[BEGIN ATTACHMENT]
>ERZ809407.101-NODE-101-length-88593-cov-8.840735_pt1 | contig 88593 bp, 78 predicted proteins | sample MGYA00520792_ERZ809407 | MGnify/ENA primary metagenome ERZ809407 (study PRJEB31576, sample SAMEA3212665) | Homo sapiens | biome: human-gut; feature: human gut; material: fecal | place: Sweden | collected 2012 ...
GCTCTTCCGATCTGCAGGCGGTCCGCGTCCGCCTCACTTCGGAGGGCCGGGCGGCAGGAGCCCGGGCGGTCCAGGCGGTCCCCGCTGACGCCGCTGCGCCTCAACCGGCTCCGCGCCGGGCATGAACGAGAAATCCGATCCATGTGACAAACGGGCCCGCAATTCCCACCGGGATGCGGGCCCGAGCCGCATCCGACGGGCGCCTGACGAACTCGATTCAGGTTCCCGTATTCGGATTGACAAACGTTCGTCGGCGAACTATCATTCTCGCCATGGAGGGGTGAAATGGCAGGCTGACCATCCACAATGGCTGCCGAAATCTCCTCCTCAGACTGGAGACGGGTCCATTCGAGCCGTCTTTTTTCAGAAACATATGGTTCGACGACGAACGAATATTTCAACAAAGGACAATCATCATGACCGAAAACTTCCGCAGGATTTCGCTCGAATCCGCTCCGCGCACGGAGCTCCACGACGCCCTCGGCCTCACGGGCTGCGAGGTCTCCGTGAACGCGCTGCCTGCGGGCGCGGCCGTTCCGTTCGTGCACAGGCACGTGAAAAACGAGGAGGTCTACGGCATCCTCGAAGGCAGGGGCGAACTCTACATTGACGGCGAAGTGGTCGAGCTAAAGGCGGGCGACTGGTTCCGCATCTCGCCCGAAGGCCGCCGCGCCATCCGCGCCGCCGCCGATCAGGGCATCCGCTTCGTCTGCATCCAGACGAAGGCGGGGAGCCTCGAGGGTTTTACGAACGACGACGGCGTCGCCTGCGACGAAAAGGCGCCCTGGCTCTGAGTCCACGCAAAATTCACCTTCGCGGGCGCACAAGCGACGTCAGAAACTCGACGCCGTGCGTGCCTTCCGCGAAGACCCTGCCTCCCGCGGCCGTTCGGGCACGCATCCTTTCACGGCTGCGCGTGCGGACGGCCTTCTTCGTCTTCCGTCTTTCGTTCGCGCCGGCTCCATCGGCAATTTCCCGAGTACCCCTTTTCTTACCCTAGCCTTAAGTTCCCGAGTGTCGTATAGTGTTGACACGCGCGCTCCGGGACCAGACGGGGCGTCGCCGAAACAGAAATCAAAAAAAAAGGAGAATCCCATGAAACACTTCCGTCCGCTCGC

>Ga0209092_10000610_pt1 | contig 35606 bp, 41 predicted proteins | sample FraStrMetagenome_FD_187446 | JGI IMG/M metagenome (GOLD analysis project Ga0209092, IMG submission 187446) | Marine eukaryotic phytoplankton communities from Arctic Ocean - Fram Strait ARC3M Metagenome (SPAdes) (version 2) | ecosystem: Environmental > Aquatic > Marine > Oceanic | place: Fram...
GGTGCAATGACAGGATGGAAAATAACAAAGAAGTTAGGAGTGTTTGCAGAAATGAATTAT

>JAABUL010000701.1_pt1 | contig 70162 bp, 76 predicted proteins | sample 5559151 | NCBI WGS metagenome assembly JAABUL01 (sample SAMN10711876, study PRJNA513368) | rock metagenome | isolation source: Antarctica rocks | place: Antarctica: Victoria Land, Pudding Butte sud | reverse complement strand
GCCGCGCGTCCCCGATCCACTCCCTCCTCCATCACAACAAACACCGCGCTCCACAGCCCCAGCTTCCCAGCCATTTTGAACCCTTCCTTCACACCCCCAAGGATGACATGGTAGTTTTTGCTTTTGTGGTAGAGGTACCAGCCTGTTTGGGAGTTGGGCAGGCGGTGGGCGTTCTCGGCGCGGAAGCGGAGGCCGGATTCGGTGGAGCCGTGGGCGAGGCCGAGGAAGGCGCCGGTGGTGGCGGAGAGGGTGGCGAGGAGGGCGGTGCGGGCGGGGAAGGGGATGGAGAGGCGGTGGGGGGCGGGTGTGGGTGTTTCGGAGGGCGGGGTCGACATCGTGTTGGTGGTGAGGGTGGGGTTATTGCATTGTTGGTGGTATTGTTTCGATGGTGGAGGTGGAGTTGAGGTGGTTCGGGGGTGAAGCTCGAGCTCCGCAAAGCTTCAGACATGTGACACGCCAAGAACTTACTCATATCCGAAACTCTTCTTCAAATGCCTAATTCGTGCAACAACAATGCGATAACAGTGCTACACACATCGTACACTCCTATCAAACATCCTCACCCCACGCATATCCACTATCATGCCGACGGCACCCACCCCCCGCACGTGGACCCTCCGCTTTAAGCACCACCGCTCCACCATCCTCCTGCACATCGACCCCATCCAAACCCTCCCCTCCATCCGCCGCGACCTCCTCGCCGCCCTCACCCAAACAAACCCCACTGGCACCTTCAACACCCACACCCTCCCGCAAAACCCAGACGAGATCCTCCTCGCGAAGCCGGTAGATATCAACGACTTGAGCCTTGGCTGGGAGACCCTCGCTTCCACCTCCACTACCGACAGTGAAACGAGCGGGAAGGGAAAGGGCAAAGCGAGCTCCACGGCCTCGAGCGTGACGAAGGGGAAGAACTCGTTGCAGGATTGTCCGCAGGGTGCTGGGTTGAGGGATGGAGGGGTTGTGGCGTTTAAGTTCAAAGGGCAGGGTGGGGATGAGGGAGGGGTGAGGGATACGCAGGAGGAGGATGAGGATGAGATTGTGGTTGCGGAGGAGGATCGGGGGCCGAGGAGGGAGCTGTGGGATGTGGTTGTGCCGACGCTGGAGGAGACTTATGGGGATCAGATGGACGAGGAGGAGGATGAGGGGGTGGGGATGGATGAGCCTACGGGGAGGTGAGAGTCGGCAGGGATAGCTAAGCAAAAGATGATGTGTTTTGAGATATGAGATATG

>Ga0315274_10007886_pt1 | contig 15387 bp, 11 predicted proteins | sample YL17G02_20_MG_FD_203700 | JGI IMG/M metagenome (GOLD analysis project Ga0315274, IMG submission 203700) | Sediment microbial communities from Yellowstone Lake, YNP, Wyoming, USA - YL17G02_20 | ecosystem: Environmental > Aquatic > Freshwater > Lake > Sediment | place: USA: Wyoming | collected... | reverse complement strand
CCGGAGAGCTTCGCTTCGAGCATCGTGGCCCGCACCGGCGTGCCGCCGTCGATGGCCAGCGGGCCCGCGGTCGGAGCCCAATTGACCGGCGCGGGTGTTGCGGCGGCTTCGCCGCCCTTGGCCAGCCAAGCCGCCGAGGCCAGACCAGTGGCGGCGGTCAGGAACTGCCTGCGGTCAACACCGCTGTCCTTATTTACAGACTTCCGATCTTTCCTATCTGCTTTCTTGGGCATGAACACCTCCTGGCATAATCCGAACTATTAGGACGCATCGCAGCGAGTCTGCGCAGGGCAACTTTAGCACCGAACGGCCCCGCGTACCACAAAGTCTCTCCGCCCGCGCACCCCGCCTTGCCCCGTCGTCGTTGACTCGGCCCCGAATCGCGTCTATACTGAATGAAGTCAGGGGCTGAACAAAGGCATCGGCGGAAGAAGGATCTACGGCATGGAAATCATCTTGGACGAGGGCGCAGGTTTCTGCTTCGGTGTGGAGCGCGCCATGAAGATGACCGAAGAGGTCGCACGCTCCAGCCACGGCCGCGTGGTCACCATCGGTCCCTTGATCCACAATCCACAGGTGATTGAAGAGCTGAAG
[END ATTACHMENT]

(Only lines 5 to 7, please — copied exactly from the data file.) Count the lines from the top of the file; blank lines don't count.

>JAABUL010000701.1_pt1 | contig 70162 bp, 76 predicted proteins | sample 5559151 | NCBI WGS metagenome assembly JAABUL01 (sample SAMN10711876, study PRJNA513368) | rock metagenome | isolation source: Antarctica rocks | place: Antarctica: Victoria Land, Pudding Butte sud | reverse complement strand
GCCGCGCGTCCCCGATCCACTCCCTCCTCCATCACAACAAACACCGCGCTCCACAGCCCCAGCTTCCCAGCCATTTTGAACCCTTCCTTCACACCCCCAAGGATGACATGGTAGTTTTTGCTTTTGTGGTAGAGGTACCAGCCTGTTTGGGAGTTGGGCAGGCGGTGGGCGTTCTCGGCGCGGAAGCGGAGGCCGGATTCGGTGGAGCCGTGGGCGAGGCCGAGGAAGGCGCCGGTGGTGGCGGAGAGGGTGGCGAGGAGGGCGGTGCGGGCGGGGAAGGGGATGGAGAGGCGGTGGGGGGCGGGTGTGGGTGTTTCGGAGGGCGGGGTCGACATCGTGTTGGTGGTGAGGGTGGGGTTATTGCATTGTTGGTGGTATTGTTTCGATGGTGGAGGTGGAGTTGAGGTGGTTCGGGGGTGAAGCTCGAGCTCCGCAAAGCTTCAGACATGTGACACGCCAAGAACTTACTCATATCCGAAACTCTTCTTCAAATGCCTAATTCGTGCAACAACAATGCGATAACAGTGCTACACACATCGTACACTCCTATCAAACATCCTCACCCCACGCATATCCACTATCATGCCGACGGCACCCACCCCCCGCACGTGGACCCTCCGCTTTAAGCACCACCGCTCCACCATCCTCCTGCACATCGACCCCATCCAAACCCTCCCCTCCATCCGCCGCGACCTCCTCGCCGCCCTCACCCAAACAAACCCCACTGGCACCTTCAACACCCACACCCTCCCGCAAAACCCAGACGAGATCCTCCTCGCGAAGCCGGTAGATATCAACGACTTGAGCCTTGGCTGGGAGACCCTCGCTTCCACCTCCACTACCGACAGTGAAACGAGCGGGAAGGGAAAGGGCAAAGCGAGCTCCACGGCCTCGAGCGTGACGAAGGGGAAGAACTCGTTGCAGGATTGTCCGCAGGGTGCTGGGTTGAGGGATGGAGGGGTTGTGGCGTTTAAGTTCAAAGGGCAGGGTGGGGATGAGGGAGGGGTGAGGGATACGCAGGAGGAGGATGAGGATGAGATTGTGGTTGCGGAGGAGGATCGGGGGCCGAGGAGGGAGCTGTGGGATGTGGTTGTGCCGACGCTGGAGGAGACTTATGGGGATCAGATGGACGAGGAGGAGGATGAGGGGGTGGGGATGGATGAGCCTACGGGGAGGTGAGAGTCGGCAGGGATAGCTAAGCAAAAGATGATGTGTTTTGAGATATGAGATATG

>Ga0315274_10007886_pt1 | contig 15387 bp, 11 predicted proteins | sample YL17G02_20_MG_FD_203700 | JGI IMG/M metagenome (GOLD analysis project Ga0315274, IMG submission 203700) | Sediment microbial communities from Yellowstone Lake, YNP, Wyoming, USA - YL17G02_20 | ecosystem: Environmental > Aquatic > Freshwater > Lake > Sediment | place: USA: Wyoming | collected... | reverse complement strand